Since the beginning of the apprenticeship program, about half of the members have sent their workers to KMU for its apprenticeship program. Currently, KMU has 60 apprentices in its program, and 45 of its member utilities are using the program to train their workforce. As a result, KMU has built extensive infrastructure on its grounds for overhead distribution, underground distribution, water and wastewater systems, and natural gas systems. In addition, KMU recently installed a new substation transformer, and in the future, linemen will build 69-kV and 115-kV transmission lines to complement the distribution infrastructure on the grounds.Apprentices participate in an Extendo stick class during the 2016 Electric Distribution Overhead Workshop.
Gaining Hands-on Experience
In addition to apprenticeship programs, KMU also offers specialized workshops that allow public utility field workers to get hands-on training in a controlled environment. As a result, the training mitigates some of the hazards inherent in utility work, and it allows the field workers to make mistakes in a safe environment.
For example, if a lineman accidentally makes contact on KMU’s de-energized line, then the instructors can step back and discuss what went wrong and what they can do to make sure it doesn’t happen again. If that same accident happened in the real world, however, the same discussion would happen after the lineman wound up in the hospital or after his funeral.
Because safety is an integral part of all utility work, the new training center helps the students learn through hands-on instruction. While they can pick up on key knowledge through sitting in class and reading books, the real rubber meets the road when they are actively participating in hands-on learning. To this end, KMU’s training is typically about 80% in the field and 20% in the classroom.
For example, if KMU offers a workshop on transformer theory and connections, then the linemen can get hands-on experience immediately after they receive classroom instruction to connect their learning to actual work. Using the transformer boards in the lab, they can make connections and figure out loads on a wire delta system. Next, they can work on actual transformers on the short poles inside of the training facility.
On the KMU grounds, the 12-kV distribution system is de-energized, but the linemen perform a lot of simulated hot work. As such, when they are working out on the system, they are working as if it’s energized. During the workshops and apprenticeship programs, the students abide by the mantra, “Work it hot or ground it dead.”
As such, they use hot sticks and take into consideration the different approach distances. In addition, the linemen dress the same way they do for a work day back home by wearing rubber gloves, hard hats, safety glasses and arc-rated clothing. In some cases, if they are being trained on working on high-voltage enclosures, they also wear an arc flash suit, shield and balaclava.
In addition, the students also wear full fall protection. Since 2004, some of KMU’s associate members have provided fall-restraint devices. Even before OSHA began requiring full fall protection, KMU has required anyone who is climbing the poles to wear fall protection. Three years ago, KMU also invited vendors to come out to the grounds to demonstrate different products and allow the students to climb using a variety of different harnesses.Students learn how to terminate a three-phase padmount transformer during the workshop on the training grounds.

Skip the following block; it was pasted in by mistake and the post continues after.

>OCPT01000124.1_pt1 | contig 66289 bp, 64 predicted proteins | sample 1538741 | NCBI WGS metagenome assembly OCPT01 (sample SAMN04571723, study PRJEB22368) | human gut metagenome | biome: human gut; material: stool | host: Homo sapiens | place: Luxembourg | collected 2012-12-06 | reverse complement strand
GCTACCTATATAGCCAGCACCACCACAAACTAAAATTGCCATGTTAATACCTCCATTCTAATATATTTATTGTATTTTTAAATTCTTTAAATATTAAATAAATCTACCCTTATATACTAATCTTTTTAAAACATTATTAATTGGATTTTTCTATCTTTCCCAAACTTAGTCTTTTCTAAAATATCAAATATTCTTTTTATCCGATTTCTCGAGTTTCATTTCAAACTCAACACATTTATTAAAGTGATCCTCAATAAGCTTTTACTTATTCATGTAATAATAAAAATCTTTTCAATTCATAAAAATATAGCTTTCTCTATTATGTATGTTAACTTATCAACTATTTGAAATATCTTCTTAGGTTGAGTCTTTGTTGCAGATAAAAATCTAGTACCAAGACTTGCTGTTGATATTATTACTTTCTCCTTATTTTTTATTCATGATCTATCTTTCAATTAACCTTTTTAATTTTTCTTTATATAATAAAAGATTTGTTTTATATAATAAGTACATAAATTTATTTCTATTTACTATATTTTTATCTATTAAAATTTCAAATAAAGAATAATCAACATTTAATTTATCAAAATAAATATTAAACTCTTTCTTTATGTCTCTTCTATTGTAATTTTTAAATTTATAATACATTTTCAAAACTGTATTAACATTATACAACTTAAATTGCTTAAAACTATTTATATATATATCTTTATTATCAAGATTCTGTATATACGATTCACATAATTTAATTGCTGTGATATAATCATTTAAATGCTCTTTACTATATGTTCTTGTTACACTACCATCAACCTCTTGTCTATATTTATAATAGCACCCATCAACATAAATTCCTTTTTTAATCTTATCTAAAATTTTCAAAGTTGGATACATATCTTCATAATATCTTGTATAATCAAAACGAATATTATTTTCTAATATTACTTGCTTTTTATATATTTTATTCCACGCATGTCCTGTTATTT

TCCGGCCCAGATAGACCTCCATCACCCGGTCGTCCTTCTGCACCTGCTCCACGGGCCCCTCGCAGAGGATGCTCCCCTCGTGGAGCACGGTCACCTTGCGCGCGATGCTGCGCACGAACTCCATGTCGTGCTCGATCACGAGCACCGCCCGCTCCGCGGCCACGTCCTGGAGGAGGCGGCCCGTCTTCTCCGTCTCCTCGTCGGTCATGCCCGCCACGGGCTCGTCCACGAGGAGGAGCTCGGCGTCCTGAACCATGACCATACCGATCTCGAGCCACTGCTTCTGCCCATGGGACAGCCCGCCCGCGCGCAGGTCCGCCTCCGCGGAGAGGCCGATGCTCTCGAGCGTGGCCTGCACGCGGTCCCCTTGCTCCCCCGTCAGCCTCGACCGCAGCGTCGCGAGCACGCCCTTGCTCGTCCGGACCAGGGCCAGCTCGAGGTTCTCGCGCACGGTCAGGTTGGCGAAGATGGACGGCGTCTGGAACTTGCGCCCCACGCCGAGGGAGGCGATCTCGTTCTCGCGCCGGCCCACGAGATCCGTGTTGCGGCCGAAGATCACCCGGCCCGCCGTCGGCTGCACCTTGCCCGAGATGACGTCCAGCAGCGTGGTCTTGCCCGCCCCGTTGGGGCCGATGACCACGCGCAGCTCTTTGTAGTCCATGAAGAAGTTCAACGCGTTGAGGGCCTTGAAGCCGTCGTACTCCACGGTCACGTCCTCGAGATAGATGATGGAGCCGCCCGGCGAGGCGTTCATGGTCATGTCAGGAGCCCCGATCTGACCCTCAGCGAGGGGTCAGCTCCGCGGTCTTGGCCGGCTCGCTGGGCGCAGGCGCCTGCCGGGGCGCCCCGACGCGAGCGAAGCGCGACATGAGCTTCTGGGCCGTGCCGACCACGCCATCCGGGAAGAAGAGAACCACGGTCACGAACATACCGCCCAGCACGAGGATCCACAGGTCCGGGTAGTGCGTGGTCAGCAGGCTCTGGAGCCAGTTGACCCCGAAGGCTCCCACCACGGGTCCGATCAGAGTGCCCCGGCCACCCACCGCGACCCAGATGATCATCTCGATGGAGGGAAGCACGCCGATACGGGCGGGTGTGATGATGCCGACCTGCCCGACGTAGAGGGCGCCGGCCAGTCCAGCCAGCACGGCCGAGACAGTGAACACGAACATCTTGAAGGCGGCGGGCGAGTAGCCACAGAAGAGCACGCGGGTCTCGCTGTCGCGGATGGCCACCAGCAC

Practicing Underground Skills
During the workshops, KMU is able to bring different linemen together from various parts of the state of Kansas to build a section of line, change out crossarms or maintain poles. At the start of the three-day workshops, the instructor gives the students a real-world scenario and assigns one journeyman to be the crew leader. As such, the linemen have the opportunity to not only hone their skills but also to cut their teeth as crew leaders.
Then during the course of the training session, the linemen must work together to complete tasks and fulfill objectives. For example, during a recent overhead workshop that had about 70 students, the linemen participated in a class on transformer theory and connection, rigging and knots, and building a new circuit. The linemen also changed out crossarms on a double dead-end turn pole.
For the underground training, the workers practiced hands-on skills such as locating faults on direct-buried cable and then digging it up and splicing the cable. In addition, the students practiced the switching procedure for underground systems and learned about proper isolating, testing and grounding, and how to identify, prepare and terminate cable.Students getting hands-on training with cable splicing class during underground workshop.
At the new training center, KMU now can offer year-round hands-on and classroom instruction in its training yard and inside the facility. As a result, KMU can help public utilities train the next generation of line workers and help confront the impending labor shortage head on.
Rick Aguilar is the director of job training and safety for Kansas Municipal Utilities in McPherson, Kansas. He has been with KMU since 2008. During his 18-year career, he has worked in various craft, training, safety and leadership positions in the telecommunications and utility industries.